Personal Emissions Cap

A new study suggests that the best way to fairly divide the climate change fight between rich and poor is to base targets for emission cuts on the number of wealthy people, who are the greatest greenhouse emitters, in a country. About half of the world’s climate changing emissions come from less than a billion people, so according to the study, it makes sense to follow these people when setting national targets.

Under the Kyoto Protocol,  rich countries shoulder most of the burden for cutting the emissions that cause global warming, while developing countries, including India and China do not have to curb emissions. This is the reason that the United States gave for not signing on to the Kyoto protocol. The US argued that Kyoto gave countries like India and China an unfair economic advantage. India, China and other developing countries say they deserve this advantage because rich industrialized countries have been spewing greenhouse gasses for centuries.

The study suggests setting a uniform international cap on how much carbon dioxide each person could emit in order to limit global emissions; since rich people emit more, they are the ones likely to reach or exceed this cap, whether they live in a rich country or a poor one. So, if world leaders agree to keep carbon emissions in 2030 at the same level they are now, one person’s individual emissions should not exceed 11 pounds a year. This would mean that there will be about a billion high emitters in a world population projected to be about 8.1 billion. By counting the emissions of all the individuals likely to exceed this level, world leaders could provide target emissions cuts for each country. Currently, the world average for individual annual carbon emissions is about 5 tons; each European produces 10 tons and each American produces 20 tons.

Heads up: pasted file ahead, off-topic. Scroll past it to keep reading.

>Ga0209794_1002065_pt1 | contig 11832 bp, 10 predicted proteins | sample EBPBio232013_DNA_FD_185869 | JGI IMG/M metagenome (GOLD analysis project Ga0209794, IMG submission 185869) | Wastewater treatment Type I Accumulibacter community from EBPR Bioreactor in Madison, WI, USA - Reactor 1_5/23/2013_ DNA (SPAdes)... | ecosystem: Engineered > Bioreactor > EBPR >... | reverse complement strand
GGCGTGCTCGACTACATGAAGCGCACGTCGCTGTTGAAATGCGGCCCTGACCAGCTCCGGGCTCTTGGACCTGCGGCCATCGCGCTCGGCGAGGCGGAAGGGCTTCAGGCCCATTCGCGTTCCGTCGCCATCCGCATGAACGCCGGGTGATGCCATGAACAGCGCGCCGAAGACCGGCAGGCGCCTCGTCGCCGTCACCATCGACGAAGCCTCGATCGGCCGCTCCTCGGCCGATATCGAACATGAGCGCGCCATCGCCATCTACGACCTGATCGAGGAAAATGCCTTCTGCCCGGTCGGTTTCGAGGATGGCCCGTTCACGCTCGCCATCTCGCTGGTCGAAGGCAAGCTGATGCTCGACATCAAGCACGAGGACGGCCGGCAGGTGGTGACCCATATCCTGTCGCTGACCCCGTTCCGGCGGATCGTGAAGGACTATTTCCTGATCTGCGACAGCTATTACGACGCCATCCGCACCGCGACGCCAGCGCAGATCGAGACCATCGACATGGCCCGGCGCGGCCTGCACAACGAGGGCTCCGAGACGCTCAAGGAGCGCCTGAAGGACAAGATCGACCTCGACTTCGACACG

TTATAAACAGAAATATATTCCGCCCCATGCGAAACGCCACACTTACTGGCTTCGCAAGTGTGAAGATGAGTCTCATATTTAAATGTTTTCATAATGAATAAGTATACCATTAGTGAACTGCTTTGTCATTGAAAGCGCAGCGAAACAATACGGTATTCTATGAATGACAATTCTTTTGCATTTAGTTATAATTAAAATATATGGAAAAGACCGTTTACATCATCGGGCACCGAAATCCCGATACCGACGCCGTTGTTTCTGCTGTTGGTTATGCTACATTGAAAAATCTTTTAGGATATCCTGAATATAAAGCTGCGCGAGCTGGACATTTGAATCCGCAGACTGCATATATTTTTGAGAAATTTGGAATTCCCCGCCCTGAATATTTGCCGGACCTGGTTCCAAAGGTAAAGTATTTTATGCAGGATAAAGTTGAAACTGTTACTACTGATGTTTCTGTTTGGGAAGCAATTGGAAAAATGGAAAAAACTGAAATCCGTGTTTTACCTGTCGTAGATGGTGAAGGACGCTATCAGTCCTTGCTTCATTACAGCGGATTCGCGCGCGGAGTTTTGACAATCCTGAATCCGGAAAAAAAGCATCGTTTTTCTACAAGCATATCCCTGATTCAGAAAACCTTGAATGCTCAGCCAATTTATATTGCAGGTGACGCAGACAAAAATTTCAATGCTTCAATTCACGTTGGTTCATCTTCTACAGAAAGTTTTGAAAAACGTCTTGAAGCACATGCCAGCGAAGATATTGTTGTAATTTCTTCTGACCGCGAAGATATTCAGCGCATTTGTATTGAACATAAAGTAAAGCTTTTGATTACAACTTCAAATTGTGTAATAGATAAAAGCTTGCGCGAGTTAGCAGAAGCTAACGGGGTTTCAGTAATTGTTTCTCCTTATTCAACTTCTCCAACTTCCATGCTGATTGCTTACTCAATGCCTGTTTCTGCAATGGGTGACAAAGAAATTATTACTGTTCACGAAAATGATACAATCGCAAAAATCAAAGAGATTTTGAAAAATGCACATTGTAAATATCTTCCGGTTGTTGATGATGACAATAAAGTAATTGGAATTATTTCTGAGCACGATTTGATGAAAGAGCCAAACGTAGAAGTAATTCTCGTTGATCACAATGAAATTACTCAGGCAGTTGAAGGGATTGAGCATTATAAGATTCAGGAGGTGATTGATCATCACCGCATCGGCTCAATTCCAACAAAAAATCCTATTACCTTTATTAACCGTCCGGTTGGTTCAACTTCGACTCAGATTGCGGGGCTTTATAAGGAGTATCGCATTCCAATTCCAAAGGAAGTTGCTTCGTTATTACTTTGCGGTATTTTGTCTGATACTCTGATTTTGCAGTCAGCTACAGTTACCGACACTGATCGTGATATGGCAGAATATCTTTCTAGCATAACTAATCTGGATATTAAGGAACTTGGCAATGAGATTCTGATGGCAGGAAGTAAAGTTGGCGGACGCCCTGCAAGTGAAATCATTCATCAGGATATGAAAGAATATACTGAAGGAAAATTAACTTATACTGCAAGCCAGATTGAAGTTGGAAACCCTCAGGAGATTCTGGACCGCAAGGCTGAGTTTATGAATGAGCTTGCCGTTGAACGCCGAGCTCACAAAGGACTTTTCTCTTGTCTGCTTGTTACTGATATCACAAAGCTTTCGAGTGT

Rich people’s lives tend to give off more greenhouse gases because they drive more fossil-fueled vehicles, travel frequently by air and live in big houses that take more fuel to heat and cool.

This study suggests that by focusing on rich people everywhere, rather than rich countries and poor ones, the system of setting carbon-cutting targets based on the number of wealthy individuals in various countries would ease developing countries into any new climate change framework.

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